Some time ago Argenis Fernandez(@DBArgenis) found and described a vulnerability that allows you to get into SQL Server with 'sa' rights. This method does not require a restart of the SQL Server service or the whole machine, the condition is a local administrator account on the server.
SQL Server until 2008R2: Until SQL 2008R2, gaining access was easy because the database engine installer added an 'NT AUTHORITY' account to the engine by default and gave it sysadmin privileges. All you had to do was run a console on the server with elevated privileges, from there run PsExec.exe(from the SysInternals package) and select an application to run on the system account, such as Management Studio:
And we were already able to log into SQL Server with sa privileges:
For SQL Server 2012-2019: As of SQL 2012, Microsoft no longer adds the 'NT AUTHORITY' account to the sysadmin role by default:
But, thanks to DBArgenis, getting sysadmin rights is still easy. We will use the system's Task Scheduler to get permissions. Let's prepare a create_login.sql file containing the code:
CREATE LOGIN sa_user WITH PASSWORD='confidential_pass',DEFAULT_DATABASE=[master], CHECK_EXPIRATION=OFF, CHECK_POLICY=OFF; EXECUTE sp_addsrvrolemember @loginame = 'sa_user', @rolename = 'sysadmin'; GO
We run Task Scheduler and create a new task:
Change the user in whose context it will run to SYSTEM:
The task now looks like this:
Go to the 'Action' tab and click 'New...'. In the 'Program/script' field indicate the path to the SQLCMD application, in our case it will be:
“C:\Program Files\Microsoft SQL Server\Client SDK\ODBC\130\Tools\Binn\SQLCMD.EXE”
In the 'Add arguments(optional)' field, we specify the parameters for SQLCMD(server and code file):
-S SERVER-SQL\SQL2012 -i C:\install\create_login.sql
This looks like the following:
Double-click OK and run the task:
And...We got it! We have an account with sa permissions on the server:
This will be similar on other versions of SQL. Here you can see the various versions where I have tested this:
Here are the logins created:
Fortunately, it is very easy to protect against this type of practice. From the SQL Server side, you can see that the connection is on the 'NT AUTHORITY SYSTEM' login, which does not have sysadmin privileges and cannot add logins to the sysadmin role:
After a short analysis, we will come to the conclusion that the task run by Task Scheduler from the SYSTEM account is actually called on the SQL engine with the 'NT SERVICEWinmgmt' login credentials. This login is automatically added to the database engine during SQL Server installation. According to Microsoft documentation, the Windows Management Instrumentation(WMI) service must be able to connect to the database engine, so the service identifier (SID) is added to SQL Server and given sysadmin privileges.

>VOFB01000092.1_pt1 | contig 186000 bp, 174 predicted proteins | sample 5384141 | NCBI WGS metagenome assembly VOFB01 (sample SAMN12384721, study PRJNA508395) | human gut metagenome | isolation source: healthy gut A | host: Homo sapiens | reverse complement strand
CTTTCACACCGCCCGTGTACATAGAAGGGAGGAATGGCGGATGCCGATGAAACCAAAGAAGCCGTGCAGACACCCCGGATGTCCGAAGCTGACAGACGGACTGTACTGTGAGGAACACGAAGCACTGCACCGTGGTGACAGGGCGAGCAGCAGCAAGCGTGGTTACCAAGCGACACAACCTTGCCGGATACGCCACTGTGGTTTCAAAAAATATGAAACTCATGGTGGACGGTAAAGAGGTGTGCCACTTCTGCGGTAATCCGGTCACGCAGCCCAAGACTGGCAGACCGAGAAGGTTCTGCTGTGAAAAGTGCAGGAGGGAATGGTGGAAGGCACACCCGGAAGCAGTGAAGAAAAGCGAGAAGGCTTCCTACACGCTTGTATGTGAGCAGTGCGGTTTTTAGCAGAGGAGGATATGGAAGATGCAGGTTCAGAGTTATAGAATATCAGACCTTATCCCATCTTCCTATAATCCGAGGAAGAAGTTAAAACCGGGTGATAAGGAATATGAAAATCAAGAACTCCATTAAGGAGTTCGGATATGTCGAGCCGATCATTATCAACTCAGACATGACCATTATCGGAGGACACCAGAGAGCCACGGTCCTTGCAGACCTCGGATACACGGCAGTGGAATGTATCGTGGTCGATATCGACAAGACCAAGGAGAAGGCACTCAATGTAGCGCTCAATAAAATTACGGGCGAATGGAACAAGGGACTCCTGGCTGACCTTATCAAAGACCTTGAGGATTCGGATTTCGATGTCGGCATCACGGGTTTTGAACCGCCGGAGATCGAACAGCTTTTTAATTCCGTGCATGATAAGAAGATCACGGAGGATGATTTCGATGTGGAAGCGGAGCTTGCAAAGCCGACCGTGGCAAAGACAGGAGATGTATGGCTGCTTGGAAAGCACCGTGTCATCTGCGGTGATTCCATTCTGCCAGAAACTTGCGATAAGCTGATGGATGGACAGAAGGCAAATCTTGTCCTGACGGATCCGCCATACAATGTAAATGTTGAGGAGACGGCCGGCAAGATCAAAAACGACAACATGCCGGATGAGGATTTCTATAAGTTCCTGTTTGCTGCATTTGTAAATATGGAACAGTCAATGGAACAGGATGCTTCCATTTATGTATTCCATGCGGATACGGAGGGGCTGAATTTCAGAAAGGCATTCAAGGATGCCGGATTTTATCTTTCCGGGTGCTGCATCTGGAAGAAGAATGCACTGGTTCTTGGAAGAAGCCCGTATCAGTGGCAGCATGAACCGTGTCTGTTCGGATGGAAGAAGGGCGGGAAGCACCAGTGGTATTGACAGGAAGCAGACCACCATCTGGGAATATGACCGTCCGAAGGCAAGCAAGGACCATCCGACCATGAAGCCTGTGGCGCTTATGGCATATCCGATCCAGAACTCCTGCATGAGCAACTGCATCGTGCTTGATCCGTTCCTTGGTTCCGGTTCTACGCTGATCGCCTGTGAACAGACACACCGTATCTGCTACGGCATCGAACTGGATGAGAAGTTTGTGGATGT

Fortunately for us, the same documentation also gives the minimum permissions for WMI to work properly on SQL(without sysadmin):
- Membership in the db_ddladmin or db_owner fixed database roles in the msdb database.
- CREATE DDL EVENT NOTIFICATION permission in the server.
- CREATE TRACE EVENT NOTIFICATION permission in the Database Engine.
- VIEW ANY DATABASE server-level permission.
Now all we need to do is take the 'NT SERVICEWinmgmt' login away from the sysadmin and give it the appropriate permissions:
use [master] ALTER SERVER ROLE [sysadmin] DROP MEMBER [NT SERVICE\Winmgmt] GO USE [msdb] GO CREATE USER [NT SERVICE\Winmgmt] FOR LOGIN [NT SERVICE\Winmgmt] GO USE [msdb] GO ALTER ROLE [db_ddladmin] ADD MEMBER [NT SERVICE\Winmgmt] GO use [master] GO GRANT CREATE DDL EVENT NOTIFICATION TO [NT SERVICE\Winmgmt] GO use [master] GO GRANT CREATE TRACE EVENT NOTIFICATION TO [NT SERVICE\Winmgmt] GO use [master] GO GRANT VIEW ANY DATABASE TO [NT SERVICE\Winmgmt] GO
Before checking if everything works as we assumed, we remove the test login 'sa_user':
USE [master] GO DROP LOGIN [sa_user] GO
And in the task let's add the output file(output.log) to the argument list:
-S SERVER-SQL\SQL2012 -i C:\install\create_login.sql -o C:\install\output.log
We run the task, and the task executed without error:
But you will no longer find 'sa_user' in logins:
And in the output file we will see:
Msg 15247, Level 16, State 1, Server SERVER-SQL\SQL2012, Line 1 User does not have permission to perform this action. Msg 15007, Level 16, State 1, Server SERVER-SQL\SQL2012, Procedure sp_addsrvrolemember, Line 33 'sa_user' is not a valid login or you do not have permission.
This vulnerability affects Windows Server 2012, 2012R2 and 2016 and all versions and editions of SQL Server from 2012 to 2019. If you try to do this on Windows Server 2019(regardless of which SQL Server on board) you will get exactly the same message as when you take away sysadmin privileges:
User does not have permission to perform this action.
Does all this exhaust the topic and is it enough to feel safer? Unfortunately no. Each instance of SQL Server also has other logins, which are added by default with sysadmin privileges, just to mention 'NT SERVICESQLWriter' and the possibility of its replacement in the registry with, for example, SQLCMD, unfortunately in this case Microsoft does not mention anything about the minimum privileges needed for proper operation. I hope that the above text will help you at least a little in better securing SQL Server against unauthorized access.